Father Wayne Dohey's accuser is angry about the dismissal of charges against the Roman Catholic priest.
Dohey was charged with one count of sexual assault and one count of sexual exploitation, for incidents that allegedly happened between 1996 and 2000. He was placed on administrative duties until the case had been tried.
I actually interviewed the victim, who I will call Justine (her identity is protected by court order) in May of this year. During our 90-minute interview, I found her to be credible and believable. So did a reporter with the CBC, the Marystown RCMP and the Crown prosecutor.
However, the judge did not find her as credible. And because there is a ban on the publication of evidence related to the trial, I cannot tell you a lot more than that. However, I can talk about some of the fundamental points in Judge Harold Porter's decision.
And frankly, there is cause for concern.
According to the Library of Parliament, Canada's legal age of consent to sexual activity is 14 years, which is when Justine alleges the abuse began. However, the law "also makes it an offence for an adult to have any such contact with boys and girls over 14 but under 18, where a relationship of trust or authority exists between the adult and child."
Outside of the usual authority that comes with being a priest in a small community, which is substantial in itself, Justine alleges that there was a relationship of trust and authority between her and Dohey. She says she was assigned to the Catholic Church in Marystown, after being sentenced to community service for drinking under age, and placed in the supervision of Father Dohey. However, the judge did not view this as a position of trust.
"Here, while the accused was the clergy for the complainant's mother, he was not in a priest-penitent relationship with the complainant," the judge writes in his decision.
However, Justine feels it was "quite obvious" that she was in a relationship of trust with Dohey.
"Not that I should have to explain this, but I had been going to this church for years before this, even before Wayne came to Marystown. There are cases where people go to a different faith church and never change religions. Does this mean the priest/pastor etc. is not really theirs?
"He (the judge) must have forgotten the fact that the reason I was in the presence alone with Wayne to begin with was because he was my mentor/supervisor' when I had been assigned to do community service. Is this not a position of authority/trust? Judge Porter did not acknowledge Father Dohey's position of trust and authority at any point in his decision."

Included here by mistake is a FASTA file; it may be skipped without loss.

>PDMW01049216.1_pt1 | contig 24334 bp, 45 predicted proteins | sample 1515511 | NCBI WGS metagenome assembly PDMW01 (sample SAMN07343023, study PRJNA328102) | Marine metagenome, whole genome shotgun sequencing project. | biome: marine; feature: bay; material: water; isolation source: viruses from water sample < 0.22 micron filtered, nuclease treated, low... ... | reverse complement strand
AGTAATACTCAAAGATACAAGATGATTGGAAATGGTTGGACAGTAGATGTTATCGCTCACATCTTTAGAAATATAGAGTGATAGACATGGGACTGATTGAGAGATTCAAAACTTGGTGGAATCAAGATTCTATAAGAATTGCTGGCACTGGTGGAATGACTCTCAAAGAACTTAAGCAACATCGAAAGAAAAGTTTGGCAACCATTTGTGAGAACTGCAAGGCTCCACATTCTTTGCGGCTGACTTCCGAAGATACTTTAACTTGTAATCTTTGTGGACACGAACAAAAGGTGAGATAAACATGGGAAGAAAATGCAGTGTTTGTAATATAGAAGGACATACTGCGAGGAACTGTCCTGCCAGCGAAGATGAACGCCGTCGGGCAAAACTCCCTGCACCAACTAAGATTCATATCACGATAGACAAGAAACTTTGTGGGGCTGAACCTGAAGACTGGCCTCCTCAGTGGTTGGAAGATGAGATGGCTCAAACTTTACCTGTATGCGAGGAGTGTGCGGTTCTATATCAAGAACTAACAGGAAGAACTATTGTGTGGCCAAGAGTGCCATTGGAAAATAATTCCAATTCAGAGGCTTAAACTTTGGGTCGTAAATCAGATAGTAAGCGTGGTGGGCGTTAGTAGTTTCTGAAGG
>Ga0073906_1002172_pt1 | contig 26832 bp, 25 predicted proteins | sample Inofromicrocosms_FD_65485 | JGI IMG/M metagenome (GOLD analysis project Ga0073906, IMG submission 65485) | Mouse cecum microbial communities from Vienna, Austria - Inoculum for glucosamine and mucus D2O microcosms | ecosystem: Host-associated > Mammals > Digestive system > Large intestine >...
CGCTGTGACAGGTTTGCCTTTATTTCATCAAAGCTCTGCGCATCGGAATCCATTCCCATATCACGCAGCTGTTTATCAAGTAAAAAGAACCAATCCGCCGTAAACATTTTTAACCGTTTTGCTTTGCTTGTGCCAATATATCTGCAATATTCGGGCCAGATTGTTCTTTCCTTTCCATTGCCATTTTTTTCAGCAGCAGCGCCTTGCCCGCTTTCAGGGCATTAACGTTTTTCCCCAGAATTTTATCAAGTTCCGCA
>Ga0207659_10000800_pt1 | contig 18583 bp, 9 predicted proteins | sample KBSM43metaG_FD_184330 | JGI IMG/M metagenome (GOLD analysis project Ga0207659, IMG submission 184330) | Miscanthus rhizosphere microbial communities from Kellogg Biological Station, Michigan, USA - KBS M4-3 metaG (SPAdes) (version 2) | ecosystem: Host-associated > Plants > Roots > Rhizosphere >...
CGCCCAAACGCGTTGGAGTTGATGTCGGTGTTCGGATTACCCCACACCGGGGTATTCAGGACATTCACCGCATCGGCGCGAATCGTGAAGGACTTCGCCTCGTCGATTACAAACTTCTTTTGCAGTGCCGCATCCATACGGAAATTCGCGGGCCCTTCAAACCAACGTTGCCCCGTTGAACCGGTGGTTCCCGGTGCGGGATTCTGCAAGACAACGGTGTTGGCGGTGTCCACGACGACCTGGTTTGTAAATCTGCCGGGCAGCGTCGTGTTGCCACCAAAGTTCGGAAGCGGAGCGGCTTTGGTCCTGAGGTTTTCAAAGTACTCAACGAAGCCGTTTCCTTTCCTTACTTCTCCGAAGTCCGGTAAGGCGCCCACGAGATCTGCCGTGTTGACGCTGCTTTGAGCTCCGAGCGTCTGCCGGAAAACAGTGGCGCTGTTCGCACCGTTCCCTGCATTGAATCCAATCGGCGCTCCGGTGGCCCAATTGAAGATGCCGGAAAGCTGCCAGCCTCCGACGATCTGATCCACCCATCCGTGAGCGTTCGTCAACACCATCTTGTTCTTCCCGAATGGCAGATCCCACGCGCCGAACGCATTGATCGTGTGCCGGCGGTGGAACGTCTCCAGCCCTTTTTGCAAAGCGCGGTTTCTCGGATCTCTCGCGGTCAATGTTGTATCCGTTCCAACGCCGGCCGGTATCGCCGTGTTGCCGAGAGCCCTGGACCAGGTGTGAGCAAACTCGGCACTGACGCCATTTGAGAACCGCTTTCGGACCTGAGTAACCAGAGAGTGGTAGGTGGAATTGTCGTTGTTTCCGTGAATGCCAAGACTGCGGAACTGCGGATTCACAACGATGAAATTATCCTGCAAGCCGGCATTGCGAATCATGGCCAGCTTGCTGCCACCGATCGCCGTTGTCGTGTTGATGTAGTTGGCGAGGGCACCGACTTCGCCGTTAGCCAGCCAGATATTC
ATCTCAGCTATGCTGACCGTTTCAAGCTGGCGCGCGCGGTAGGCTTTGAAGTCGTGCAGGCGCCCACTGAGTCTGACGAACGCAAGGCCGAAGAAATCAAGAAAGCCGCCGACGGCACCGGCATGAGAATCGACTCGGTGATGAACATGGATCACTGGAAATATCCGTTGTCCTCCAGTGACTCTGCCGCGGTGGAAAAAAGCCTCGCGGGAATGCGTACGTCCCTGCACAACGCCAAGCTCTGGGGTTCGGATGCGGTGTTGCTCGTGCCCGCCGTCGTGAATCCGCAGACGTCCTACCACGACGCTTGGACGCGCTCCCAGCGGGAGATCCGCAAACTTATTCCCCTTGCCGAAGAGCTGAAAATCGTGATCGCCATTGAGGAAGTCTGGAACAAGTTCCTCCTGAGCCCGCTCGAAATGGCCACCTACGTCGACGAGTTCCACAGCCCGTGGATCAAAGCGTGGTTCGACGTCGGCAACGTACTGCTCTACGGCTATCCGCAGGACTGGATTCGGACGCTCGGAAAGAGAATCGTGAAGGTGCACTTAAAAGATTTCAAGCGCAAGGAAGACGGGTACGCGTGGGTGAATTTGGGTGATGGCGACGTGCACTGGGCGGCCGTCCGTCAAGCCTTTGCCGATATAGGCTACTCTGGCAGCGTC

"(Judge) Porter stated that I gave no evidence of lack of consent... the evidence is that I was a scared, intimidated, impressionable 14 year old and he was a Roman Catholic priest and the adult in this situation."
This issue of consent is just part of the decision, of course. The judge also maintains that Justine's testimony is contradictory and unreliable a contention that Justine finds astonishing. In fact, she has written a five-page letter that rebuts, with anger and indignation, all of the reasons behind the judge's decision. However, I cannot reproduce much of it because it relates to evidence that is banned from publication.
Having worked at The Sunday Express when we broke the Mount Cashel scandal, I will say this: I do not agree with the judge's view that certain alleged behaviors of the accused are "difficult to believe". I found them to be quite believable and within the realm of possibility, even for a priest.
As well, the judge places considerable emphasis on the fact that Justine denied the assaults when approached by the police some years earlier, in response to rumours' they had heard.
"Anyone who is educated in the area of sexual assault/abuse is familiar with the pressure, fear and embarrassment victims and their families experience at the thought of the abuse being exposed," Justine says. "A prime example of this are the many victims of Mount Cashel. Many of them waited years and years before exposing their abusers some never do. It is something that one has to prepare for, psychologically. It is very troublesome to know that judge Porter does not acknowledge the psychological aspects of this case."
The judge also states that no one reported the situation to police, though Justine challenges this view.
"My father consulted a lawyer in Marystown regarding his obligation to report it and was told because I was 18 years old, there was really nothing he could do unless I chose to do it myself.
"I had to visit my family doctor and explain this to him in order to get my exams deferred. He said the same thing. If you were not 18, I would have to report this to the police.'
"If this was so important... WHY DIDN'T THE BISHOP REPORT IT WHEN HE FOUND OUT? He stated on the news that he was not obligated because I was 18 when I approached them."
Justine alleges that there are numerous inconsistencies between her testimony and the judge's apparent understanding of the facts.
"It's funny how, of all the people that I have told this to in detail, (Judge) Porter is the only one that doesn't believe it. The (investigating) police (officer) told me he has never had so much strong evidence in a case, all the testimonys are like a book, all the same. (Corporal) Hall said that every statement I gave which was three to three different officers were exactly the same. Give me a polygraph test!"
According to Justine, the Crown Prosecutor told her and her family that the issue of an appeal will be addressed within two weeks of the judge's decision.
As for Father Dohey, the Archdiocese says he will remain on leave pending a review of the judge's decision. However, as the judge said, Dohey is now "free to go on about his business."